The Superior Court opinion reflects that the mother acknowledged that the trial court’s scheduling order expressly highlighted in bold that: “No party may make a change in the residence of any child which significantly impairs the ability of the other party to exercise custodial rights without first complying with all of the applicable provisions of 23 Pa. C.S. Section 5337 and Pa.R.C P. No. 1915.17 regarding relocation.” The Superior Court found that the mother was put on notice in the scheduling order that she was not to relocate prior to a hearing pursuant to statute and rules. But the mother’s position was that since the father’s time increased after she moved “the change did not fall within the statutory definition of ‘relocation,’ and therefore she was not bound by the procedures outlined in Section 5337.” Interestingly, the court hangs its hat on the fact that the mother issued a relocation notice to the father as proof that she believed her move was a relocation. The court analyzed the case of C.M.K. v. K.E.M., 45 A.3d. 417 (Pa. Super. 2012), regarding the issue.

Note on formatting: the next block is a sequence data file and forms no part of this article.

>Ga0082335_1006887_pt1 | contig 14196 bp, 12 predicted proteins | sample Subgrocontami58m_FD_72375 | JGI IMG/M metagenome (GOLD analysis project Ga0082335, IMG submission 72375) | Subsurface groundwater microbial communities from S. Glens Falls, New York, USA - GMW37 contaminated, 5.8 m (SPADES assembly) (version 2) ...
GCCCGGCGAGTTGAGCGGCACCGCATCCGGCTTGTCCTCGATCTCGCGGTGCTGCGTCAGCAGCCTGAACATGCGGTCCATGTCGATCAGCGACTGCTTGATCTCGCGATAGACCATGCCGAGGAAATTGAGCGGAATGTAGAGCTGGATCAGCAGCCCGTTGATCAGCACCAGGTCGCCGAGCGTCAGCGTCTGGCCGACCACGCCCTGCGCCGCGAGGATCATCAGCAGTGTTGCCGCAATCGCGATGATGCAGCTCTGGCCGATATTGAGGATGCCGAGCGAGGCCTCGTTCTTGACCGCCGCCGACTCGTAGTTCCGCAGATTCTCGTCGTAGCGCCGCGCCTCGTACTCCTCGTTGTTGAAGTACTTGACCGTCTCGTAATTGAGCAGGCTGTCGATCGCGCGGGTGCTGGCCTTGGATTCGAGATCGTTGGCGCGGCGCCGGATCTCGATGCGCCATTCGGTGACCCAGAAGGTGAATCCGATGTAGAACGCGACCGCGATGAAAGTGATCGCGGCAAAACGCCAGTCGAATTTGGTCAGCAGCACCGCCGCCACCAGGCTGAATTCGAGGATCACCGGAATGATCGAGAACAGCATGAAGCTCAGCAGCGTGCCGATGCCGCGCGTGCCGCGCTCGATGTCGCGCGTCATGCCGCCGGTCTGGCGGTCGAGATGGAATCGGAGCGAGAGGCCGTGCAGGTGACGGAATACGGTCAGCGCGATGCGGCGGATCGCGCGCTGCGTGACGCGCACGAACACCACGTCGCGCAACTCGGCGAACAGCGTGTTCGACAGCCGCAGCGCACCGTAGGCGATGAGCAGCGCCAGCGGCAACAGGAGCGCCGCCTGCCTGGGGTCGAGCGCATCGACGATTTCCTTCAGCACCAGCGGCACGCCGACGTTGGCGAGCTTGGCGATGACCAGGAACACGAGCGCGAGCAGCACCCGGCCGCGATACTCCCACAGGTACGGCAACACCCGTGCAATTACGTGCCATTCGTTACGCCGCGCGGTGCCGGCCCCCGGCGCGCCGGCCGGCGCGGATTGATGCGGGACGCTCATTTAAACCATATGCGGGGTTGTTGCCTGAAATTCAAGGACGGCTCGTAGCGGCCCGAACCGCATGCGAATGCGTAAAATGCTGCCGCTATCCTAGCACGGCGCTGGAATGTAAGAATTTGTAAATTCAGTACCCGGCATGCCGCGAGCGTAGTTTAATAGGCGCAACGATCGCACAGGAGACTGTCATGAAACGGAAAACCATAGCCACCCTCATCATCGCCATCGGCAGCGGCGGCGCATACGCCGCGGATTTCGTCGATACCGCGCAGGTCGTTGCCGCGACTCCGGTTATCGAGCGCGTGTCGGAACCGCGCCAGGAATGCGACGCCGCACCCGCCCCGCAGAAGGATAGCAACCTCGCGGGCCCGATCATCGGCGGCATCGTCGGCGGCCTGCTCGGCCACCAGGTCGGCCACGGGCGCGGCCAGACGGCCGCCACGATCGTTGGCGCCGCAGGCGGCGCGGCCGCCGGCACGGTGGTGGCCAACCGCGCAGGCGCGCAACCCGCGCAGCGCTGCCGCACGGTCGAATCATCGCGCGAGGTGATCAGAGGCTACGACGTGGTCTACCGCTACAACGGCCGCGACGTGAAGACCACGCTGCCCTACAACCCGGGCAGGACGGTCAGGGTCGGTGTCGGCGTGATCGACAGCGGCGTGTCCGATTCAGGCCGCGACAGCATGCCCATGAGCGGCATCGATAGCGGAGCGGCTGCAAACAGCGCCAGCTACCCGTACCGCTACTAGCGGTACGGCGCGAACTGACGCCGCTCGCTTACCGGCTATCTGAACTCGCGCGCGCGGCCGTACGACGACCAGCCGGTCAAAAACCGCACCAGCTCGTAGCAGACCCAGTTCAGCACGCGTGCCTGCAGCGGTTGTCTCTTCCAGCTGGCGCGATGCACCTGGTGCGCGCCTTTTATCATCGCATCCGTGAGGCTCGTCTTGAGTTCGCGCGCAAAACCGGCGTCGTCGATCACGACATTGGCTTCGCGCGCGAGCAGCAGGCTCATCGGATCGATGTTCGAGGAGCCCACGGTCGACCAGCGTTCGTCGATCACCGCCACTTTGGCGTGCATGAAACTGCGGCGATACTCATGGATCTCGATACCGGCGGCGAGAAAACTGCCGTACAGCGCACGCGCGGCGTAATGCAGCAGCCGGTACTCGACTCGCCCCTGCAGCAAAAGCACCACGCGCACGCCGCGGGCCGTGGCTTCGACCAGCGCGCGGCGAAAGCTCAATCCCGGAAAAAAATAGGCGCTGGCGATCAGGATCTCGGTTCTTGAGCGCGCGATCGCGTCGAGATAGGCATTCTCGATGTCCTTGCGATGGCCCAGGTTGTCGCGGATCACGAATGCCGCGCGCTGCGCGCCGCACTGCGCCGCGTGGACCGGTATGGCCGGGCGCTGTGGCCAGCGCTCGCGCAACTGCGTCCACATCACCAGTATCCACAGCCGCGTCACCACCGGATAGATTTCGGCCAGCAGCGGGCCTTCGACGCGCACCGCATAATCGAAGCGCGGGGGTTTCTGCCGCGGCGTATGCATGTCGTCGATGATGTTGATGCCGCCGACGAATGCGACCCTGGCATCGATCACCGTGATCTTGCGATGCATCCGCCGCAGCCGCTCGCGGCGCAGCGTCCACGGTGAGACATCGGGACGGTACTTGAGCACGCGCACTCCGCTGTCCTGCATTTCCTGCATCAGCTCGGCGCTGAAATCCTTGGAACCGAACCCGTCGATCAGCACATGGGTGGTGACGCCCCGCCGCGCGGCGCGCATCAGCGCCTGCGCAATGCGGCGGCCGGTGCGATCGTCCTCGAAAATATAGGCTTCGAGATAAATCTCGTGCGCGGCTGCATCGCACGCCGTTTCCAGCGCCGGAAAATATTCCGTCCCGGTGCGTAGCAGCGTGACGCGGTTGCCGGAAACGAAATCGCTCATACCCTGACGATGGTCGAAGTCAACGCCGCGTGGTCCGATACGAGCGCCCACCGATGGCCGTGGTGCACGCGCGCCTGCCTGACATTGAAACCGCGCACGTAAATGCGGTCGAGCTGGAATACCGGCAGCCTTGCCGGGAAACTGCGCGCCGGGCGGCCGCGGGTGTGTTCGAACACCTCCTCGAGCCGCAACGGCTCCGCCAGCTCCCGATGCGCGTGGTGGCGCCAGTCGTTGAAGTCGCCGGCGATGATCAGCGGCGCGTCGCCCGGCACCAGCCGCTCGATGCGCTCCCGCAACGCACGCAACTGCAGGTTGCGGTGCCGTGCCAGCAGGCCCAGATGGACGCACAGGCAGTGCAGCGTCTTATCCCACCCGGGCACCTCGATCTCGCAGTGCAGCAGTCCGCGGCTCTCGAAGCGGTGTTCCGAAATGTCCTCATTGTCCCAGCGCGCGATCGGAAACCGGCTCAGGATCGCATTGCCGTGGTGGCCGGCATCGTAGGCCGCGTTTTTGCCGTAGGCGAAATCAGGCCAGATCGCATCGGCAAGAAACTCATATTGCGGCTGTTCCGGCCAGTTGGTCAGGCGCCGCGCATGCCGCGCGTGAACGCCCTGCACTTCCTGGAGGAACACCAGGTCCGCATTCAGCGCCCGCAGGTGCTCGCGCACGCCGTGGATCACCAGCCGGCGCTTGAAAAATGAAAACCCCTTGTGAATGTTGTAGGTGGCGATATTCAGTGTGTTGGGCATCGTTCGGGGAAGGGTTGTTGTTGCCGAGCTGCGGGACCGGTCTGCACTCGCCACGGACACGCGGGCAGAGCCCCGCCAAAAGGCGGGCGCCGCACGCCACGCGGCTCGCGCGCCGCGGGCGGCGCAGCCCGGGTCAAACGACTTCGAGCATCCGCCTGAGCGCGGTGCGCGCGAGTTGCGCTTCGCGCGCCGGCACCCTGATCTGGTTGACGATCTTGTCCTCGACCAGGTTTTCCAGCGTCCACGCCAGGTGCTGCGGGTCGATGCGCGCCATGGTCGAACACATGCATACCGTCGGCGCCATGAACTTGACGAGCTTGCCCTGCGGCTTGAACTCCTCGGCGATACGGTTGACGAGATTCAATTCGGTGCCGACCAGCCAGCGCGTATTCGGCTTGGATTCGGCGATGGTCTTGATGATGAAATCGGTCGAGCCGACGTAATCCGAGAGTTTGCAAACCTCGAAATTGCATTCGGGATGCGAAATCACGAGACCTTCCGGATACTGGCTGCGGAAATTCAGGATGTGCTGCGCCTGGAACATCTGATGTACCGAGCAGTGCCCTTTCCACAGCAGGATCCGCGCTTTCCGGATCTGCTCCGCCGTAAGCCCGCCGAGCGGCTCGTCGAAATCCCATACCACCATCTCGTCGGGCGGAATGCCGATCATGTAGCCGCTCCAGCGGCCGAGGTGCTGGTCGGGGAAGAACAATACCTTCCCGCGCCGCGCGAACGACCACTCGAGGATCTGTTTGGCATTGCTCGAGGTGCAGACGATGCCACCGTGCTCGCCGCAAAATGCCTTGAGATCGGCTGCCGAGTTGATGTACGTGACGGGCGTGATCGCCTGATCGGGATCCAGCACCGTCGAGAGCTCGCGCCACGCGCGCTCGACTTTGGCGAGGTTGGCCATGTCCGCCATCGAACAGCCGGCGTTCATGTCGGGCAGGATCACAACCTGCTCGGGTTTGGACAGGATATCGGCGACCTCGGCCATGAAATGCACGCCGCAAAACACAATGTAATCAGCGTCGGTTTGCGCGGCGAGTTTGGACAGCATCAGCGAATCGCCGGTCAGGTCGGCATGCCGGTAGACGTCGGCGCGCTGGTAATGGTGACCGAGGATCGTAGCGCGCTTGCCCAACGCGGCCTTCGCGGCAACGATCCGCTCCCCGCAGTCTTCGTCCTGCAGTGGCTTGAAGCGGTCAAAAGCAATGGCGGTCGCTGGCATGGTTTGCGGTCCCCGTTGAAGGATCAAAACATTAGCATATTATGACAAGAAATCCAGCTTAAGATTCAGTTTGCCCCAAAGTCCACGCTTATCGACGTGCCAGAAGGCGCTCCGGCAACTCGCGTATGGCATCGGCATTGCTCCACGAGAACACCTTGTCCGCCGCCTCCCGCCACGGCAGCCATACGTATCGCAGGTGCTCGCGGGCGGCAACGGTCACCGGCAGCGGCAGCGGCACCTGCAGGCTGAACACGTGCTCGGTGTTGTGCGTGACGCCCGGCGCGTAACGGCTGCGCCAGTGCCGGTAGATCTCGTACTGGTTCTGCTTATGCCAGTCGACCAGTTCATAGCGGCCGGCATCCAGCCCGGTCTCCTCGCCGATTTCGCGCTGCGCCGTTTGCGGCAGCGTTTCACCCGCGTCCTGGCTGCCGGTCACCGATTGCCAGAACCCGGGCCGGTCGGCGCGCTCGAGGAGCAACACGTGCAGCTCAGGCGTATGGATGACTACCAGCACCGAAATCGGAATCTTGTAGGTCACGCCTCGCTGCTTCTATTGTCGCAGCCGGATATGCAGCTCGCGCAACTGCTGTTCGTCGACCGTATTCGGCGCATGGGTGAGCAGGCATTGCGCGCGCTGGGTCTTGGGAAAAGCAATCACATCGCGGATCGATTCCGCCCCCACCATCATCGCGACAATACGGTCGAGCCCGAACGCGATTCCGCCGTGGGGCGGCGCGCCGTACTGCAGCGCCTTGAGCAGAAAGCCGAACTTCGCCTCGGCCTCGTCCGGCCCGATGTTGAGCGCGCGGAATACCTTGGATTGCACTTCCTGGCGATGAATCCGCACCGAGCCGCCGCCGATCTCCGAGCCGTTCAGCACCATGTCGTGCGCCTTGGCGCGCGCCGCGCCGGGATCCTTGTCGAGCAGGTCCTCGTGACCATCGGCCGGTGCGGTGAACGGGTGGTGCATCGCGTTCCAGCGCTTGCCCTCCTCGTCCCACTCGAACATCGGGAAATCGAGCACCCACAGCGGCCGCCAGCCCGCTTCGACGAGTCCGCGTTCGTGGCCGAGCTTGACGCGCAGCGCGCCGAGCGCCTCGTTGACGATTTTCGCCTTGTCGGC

As family law practitioners may recall, the C.M.K. case held that the mere issuance of a notice of proposed relocation was not tantamount to tacitly conceding that the proposed move was, in fact, a relocation. Many practitioners strongly rely upon the C.M.K. ruling. The Superior Court in the present case differentiates the J.M. case from the C.M.K. case in that the parent proposing to move in C.M.K. “followed the correct procedure and the trial court held an evidentiary hearing before determining, inter alia, that the proposed move constituted a relocation because it involved changes that would significantly impair the father’s ability to exercise his current custodial rights.” In the J.M.case, because the mother moved prior to the relocation hearing, the Superior Court basically says that she put the cart before the horse when claiming that the father had increased custodial time after the relocation which bumped it out of the definition of relocation. The Superior Court’s rationale in J.M. pertaining to whether providing a relocation notice is a concession by the proposed relocator that the move is actually a relocation is concerning and appears to be more grounded in an attempt to prevent relocations prior to court hearings.